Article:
13 Some general findings Use of extrinsic rewards (e.g. money, punishment) deminishes intrinsic motivation. Reasons for action shift.

14 Some general findings Autonomously motivated learners thrive and students benefit academically when teachers support autonomy

15 Some general findings SDT based approaches in patient care have been effective with alcohol treatment programmes weight loss programmes adherence to medication programmes smoking cessation programmes

16 Selected applications of SDT to medical education Curriculum effects in highly motivated students Selection effects for medical school Assessment and examinations Effects of clinical responsibilities Subtleties in feedback wording Offering electives in the curriculum Students as teachers and researchers Teacher motivation and curriculum models

17 The power of being determined to become a doctor Within SDT, the Organismic Integration mini Theory (OIT) predicts that the three need satisfaction forces will make individuals overcome hurdles to become self- determined. External influences (parents, teachers, employers etc) can stimulate or hamper.

18 The power of being determined to become a doctor Most medical students are highly motivated. High motivation makes them want to adapt to whatever circumstances require whatever study effort is asked Greatly different curricula, may yield just as competent doctors Much of the variance of outcomes of education may be determined by this motivational power. Speculating..

19 Selection for medical school Passing a selection hurdle may give candidates: - Feeling of competence (“I’m really good!”) - Feeling of relatedness (“now I belong to this group”) While psychometrically selection procedures may be weak and disputable, they may be great at generating motivation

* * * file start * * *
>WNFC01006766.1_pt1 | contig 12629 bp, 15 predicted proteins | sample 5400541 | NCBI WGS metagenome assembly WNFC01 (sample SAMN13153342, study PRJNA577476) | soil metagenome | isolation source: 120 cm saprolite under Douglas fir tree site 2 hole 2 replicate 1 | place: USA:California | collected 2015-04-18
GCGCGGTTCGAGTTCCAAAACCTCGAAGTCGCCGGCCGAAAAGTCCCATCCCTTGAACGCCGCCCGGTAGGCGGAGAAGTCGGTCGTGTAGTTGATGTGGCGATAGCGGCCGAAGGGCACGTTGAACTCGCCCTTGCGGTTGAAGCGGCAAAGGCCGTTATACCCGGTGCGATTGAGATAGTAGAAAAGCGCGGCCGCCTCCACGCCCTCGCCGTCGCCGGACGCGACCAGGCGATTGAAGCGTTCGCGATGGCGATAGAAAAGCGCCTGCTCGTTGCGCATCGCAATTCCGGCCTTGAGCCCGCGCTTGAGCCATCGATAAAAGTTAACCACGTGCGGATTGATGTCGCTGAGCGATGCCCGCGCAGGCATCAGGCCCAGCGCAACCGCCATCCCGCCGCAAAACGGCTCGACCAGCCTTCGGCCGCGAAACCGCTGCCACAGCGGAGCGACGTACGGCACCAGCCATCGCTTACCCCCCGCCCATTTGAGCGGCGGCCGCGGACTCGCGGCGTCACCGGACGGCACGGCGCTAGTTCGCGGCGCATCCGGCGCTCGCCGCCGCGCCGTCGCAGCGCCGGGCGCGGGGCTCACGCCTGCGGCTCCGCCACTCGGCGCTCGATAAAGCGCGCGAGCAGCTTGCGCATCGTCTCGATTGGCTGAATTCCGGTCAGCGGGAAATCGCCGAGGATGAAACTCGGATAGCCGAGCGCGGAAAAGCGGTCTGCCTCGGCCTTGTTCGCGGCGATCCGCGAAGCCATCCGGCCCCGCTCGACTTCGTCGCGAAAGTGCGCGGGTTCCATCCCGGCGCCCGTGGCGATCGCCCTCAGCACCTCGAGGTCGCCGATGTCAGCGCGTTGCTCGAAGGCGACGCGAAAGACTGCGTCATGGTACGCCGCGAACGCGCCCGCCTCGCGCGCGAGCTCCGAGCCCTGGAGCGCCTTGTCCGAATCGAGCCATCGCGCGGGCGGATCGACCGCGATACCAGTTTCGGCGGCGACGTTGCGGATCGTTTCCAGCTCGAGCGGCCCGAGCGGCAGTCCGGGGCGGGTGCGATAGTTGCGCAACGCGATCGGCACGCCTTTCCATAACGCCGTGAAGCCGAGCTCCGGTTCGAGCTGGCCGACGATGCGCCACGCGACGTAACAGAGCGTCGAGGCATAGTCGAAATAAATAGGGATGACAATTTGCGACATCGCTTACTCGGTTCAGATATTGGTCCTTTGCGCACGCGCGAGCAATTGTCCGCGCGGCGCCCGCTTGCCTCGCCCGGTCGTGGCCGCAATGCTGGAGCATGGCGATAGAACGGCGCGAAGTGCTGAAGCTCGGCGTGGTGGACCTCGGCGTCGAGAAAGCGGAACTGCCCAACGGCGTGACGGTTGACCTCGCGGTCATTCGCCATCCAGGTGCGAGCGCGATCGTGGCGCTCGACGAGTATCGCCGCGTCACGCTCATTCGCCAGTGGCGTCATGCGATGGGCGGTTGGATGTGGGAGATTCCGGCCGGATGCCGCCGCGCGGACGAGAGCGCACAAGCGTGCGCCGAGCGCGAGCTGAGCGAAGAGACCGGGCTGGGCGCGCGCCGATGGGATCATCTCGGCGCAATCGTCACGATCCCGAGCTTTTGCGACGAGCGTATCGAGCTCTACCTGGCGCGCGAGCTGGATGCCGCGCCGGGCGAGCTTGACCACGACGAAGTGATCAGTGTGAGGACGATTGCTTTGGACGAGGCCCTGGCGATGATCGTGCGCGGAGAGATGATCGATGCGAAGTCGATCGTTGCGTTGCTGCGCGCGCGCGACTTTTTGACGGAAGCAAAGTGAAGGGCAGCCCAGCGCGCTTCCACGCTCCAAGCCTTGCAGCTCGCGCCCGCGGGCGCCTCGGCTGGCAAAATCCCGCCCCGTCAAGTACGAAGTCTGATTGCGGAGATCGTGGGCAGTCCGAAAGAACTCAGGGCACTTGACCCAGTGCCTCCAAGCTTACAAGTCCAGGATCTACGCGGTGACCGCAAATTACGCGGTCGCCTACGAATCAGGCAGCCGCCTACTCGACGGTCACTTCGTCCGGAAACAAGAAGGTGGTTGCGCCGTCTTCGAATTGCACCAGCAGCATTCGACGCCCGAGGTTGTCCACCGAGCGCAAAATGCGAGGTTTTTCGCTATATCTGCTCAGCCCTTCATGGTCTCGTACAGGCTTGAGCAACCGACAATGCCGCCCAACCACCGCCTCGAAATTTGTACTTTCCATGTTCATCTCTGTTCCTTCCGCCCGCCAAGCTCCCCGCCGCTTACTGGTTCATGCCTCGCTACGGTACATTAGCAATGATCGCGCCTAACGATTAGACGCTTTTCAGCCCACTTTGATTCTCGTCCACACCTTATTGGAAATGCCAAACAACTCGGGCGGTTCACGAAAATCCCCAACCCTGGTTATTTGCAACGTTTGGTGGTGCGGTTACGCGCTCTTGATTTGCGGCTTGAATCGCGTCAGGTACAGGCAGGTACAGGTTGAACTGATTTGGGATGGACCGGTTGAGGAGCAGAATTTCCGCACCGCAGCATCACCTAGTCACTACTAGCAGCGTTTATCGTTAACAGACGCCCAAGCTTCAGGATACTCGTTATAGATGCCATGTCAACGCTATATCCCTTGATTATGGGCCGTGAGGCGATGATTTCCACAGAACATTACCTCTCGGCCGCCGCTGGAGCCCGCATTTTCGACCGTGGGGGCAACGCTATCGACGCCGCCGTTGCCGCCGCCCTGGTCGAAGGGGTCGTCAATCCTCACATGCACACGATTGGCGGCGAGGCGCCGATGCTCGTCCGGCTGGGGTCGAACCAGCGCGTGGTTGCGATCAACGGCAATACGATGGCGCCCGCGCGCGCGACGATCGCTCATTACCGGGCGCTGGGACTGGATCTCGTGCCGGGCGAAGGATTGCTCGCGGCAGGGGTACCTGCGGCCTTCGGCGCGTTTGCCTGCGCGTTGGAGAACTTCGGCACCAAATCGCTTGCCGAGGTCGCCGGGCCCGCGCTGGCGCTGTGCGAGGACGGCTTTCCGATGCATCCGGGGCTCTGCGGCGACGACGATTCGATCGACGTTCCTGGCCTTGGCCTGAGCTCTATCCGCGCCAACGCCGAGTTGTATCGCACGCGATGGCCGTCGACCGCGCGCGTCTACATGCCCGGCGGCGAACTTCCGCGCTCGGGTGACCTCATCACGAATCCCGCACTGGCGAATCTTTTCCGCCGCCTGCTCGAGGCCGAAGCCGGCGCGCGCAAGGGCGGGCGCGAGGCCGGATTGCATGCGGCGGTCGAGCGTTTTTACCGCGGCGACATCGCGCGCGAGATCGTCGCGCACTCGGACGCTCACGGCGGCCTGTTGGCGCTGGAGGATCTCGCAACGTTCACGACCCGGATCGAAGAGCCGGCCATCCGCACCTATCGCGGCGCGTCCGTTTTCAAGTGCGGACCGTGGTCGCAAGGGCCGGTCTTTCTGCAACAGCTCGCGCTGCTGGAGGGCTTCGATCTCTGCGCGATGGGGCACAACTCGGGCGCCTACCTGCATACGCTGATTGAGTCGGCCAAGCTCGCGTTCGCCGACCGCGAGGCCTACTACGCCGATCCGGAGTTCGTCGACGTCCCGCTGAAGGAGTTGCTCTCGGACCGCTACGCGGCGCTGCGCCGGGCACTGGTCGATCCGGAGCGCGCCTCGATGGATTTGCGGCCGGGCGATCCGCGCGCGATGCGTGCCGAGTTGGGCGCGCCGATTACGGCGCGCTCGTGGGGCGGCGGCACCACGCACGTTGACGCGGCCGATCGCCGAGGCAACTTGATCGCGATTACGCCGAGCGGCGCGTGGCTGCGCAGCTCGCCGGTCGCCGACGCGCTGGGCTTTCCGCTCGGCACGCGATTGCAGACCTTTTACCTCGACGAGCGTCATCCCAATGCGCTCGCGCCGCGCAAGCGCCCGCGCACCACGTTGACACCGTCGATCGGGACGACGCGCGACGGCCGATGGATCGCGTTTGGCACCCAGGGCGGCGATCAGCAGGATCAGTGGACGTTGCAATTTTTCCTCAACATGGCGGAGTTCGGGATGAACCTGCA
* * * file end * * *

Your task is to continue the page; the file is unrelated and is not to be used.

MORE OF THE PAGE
20 Examinations Collective assessment typically does not stimulate autonomy Stimulating students to take exams when they feel ready may create feelings of autonomy Computer-based testing may create such possibilities

21 Feedback wording makes a difference Shifting from the individual to the context, to manipulate feeling competent: “you are failing” versus “this case is hard to master” Shifting from instruction to self-regulation, to support autonomy: “let me tell you what to do” versus “tell me how you think you want to do this, and ask me anything you want” Pulling students into the professional community, to stimulate feeling related: “you do not understand how we do this” versus “we all struggled to master this, you’ll get there too”

22 Electives Electives create student autonomy In-depth study in a selected field may create feelings of competence in comparison with others

23 Clinical responsibilities If students in clerkships are allowed to legitimately participate in health care, be it even peripherally (Lave & Wenger) … …their feelings of competence, autonomy and relatedness may be boosted … supporting intrinsic motivation Being formally acknowledged to carry out an EPA, even a small one, may generate this